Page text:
Remarks by H.E. Paola Amadei at the Members of Senate Workshop on the Omnibus Constitutional Bill (11th Amendment to the Constitution Bill)

(Source: EEAS)

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I present my respects to His Majesty, King Letsie III, and Her Majesty Queen ‘Masenate

The Right Honourable, The Prime Minister, Dr Moeketsi Majoro,

The President of the Senate, the Honourable ‘Mamonaheng Mokitimi,

The Vice-President of the Senate, the Honourable Tšepo Monethi,

The Honourable Minister for Justice and Law Adv. Lekhetho Rakuoane,

The UN Resident Coordinator, Ms Amanda Khozi Mukwashi

The UNDP Deputy Resident Representative Ms Nessie Golakai,

Representatives of Government Ministries and other National entities

Representatives of UN Agencies and other Development Partners

Representatives of Civil Society Organisations,

Representatives of the media

Bo-‘M’e le Bo-Ntate,

Allow me first to thank the UN and in particular the UNDP for organising this three-day workshop with the Honourable Members of the Senate of Lesotho to inform on the 11th Amendment to the Constitution Bill, the so-called Omnibus Bill. I would like also to thank the President of the Senate, the Honourable ‘Mamonaheng Mokitimi, and the Vice-President of the Senate, the Honourable Tšepo Monethi, for accepting to engage in this exercise and for continuously manifesting their commitment to the reforms.

You, Honourable Senators of the Mountain Kingdom of Lesotho, alongside the Honourable Members of the National Assembly, are tasked with the crucial role to debate and adopt the changes to the Constitution that have been drafted by the National Reforms Authority over the last two years.

The passing of the Omnibus Bill is a crucial step in advancing the National Reforms Process, allowing its implementation after a process that stretched over many years and saw the involvement of the whole nation.

Extensive and inclusive consultations allowed Basotho in the country and in the diaspora to have their voices and opinions heard, to shape the future of their nation and to avoid a repeat of past crises. It was the task of the National Reforms Authority to transform the reform proposals formulated as a result of the national consultations into the legal texts submitted to Parliament.

The reforms are a promise for a better future. More political stability, transparency and accountability of governance are all positive outcomes of the National Reforms Process. An overall positive development in a time when we see growing tendencies of authoritarianism not only on the continent but also in the world as a whole, which Europe had to experience first-hand through the ongoing,  unwarranted and cruel attack by Russia on Ukraine.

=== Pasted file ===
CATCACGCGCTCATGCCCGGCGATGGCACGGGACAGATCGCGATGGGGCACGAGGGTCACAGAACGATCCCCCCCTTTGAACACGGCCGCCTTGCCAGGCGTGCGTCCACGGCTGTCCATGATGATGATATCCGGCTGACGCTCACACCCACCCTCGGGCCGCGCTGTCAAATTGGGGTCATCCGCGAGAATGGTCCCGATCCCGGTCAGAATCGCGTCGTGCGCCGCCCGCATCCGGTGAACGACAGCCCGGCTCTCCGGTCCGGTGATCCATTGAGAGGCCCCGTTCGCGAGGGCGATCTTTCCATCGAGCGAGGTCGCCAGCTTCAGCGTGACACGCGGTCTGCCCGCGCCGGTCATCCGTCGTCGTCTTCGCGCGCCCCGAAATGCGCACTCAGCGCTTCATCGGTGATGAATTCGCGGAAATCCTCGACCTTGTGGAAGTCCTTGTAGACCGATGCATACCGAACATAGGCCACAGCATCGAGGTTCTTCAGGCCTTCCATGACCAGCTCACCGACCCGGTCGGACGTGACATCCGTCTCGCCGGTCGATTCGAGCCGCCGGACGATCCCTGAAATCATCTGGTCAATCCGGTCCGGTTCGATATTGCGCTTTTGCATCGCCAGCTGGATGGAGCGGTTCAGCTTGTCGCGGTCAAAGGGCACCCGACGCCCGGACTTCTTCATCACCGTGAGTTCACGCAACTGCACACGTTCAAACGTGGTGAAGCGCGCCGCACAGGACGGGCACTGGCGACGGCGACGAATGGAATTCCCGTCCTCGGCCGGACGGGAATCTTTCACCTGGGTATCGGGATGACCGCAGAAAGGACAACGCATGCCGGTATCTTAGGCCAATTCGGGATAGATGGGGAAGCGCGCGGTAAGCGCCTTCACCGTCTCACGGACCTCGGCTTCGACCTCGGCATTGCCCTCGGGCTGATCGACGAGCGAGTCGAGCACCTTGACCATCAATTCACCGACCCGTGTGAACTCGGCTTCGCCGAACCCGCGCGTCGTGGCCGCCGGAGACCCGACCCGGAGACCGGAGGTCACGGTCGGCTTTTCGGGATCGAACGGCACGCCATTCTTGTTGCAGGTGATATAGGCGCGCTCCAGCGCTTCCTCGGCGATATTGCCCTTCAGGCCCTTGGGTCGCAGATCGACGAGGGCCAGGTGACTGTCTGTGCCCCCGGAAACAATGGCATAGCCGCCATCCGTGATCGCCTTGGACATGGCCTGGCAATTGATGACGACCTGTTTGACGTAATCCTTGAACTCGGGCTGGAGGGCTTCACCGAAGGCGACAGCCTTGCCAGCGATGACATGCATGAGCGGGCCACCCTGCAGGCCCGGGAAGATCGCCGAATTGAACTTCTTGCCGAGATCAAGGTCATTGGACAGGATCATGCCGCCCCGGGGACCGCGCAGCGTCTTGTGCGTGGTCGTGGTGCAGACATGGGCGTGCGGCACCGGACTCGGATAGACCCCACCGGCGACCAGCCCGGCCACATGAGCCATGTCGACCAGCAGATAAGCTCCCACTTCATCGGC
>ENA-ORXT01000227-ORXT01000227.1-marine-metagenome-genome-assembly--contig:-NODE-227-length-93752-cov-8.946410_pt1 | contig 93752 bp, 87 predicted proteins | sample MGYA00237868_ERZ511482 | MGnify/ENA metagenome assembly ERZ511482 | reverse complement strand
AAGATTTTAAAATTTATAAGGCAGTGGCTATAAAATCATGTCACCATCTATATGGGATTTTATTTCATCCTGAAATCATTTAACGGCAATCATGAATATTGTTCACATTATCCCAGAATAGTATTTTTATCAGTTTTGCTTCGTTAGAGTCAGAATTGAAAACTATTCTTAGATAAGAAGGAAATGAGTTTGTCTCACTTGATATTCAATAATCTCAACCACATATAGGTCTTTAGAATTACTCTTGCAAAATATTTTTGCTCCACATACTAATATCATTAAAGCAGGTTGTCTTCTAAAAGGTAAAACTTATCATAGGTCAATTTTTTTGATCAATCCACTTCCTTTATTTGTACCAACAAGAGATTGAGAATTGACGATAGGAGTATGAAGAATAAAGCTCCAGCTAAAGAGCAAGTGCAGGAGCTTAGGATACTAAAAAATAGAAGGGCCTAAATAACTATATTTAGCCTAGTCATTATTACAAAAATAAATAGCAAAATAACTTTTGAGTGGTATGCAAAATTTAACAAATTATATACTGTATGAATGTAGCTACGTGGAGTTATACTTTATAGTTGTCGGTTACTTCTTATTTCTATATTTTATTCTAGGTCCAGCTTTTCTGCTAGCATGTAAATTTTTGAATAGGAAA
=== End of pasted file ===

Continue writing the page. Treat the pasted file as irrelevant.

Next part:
The United Nations Development Programme and the European Union have been and continue to be steady partners of the Basotho nation on its path of national reforms, providing political and financial support. Support has been provided to facilitate public meetings during the dialogue process and to fund the National Reforms Authority in its work of legal drafting and outreach. Only in the last two years, the financial support has been just under LSL50.000.000.

As the United Nations Development Programme and the European Union, we are committed to continue to support Lesotho and its National Reforms Process, alongside other areas of cooperation such as water and energy. In the current cooperation strategy, the EU has reserved up to LSL67.000.000 to support the Basotho in the implementation of new constitutional changes and laws.

I am deeply concerned, however, by the perspective that the Parliament might fail to adopt the reforms before the dissolution of both the Senate and the National Assembly. Lesotho is now at a point where failure of approval will not simply mean a further delay but potentially an end of the process without anything or little to show. The reform process shall represent the legacy of this Parliament and the incumbent Executive. To delegate to the next Government and lawmakers the adoption of the reforms has serious implications for the nation as the country will face a new legislative period with rules that proved to be inadequate in the past and that exposed the country to instability and violence.

After the dissolution of the Parliament and the General Election, it is not clear if a new Government will take over and focus on the National Reforms Process. Even when adopted, their implementation would be rolled over and be effective only under a new mandate. Citizens have been impatient to see the implementation of the reforms. As lawmakers, I urge you to deliver on the oath that you gave to serve the citizens.

The programmes of cooperation of the EU in the country are underpinned by the reforms and will be affected, should the reforms not go ahead as promised.

All leaders of political parties represented in the National Assembly subscribed to a public pledge on 27 May, witnessed by the Honourable Prime Minister and by the SADC facilitator, in which they committed themselves to advance the reforms. Will they disregard this pledge?

It is not the time to use the National Reforms process for either personal or political gain. We are aware and understand that the upcoming General Election and the time leading up to it is a time of democratic competition between parties. It is a contest of ideas and beliefs, but partisan calculations should not affect the completion of the National Reforms Process and sap the credibility of Lesotho institutions before the nation and the international community.

There are few opportunities when one can feel their actions can make a difference and be part of history. This is one of these opportunities and we should not miss it.

KHOTSO! PULA! NALA!

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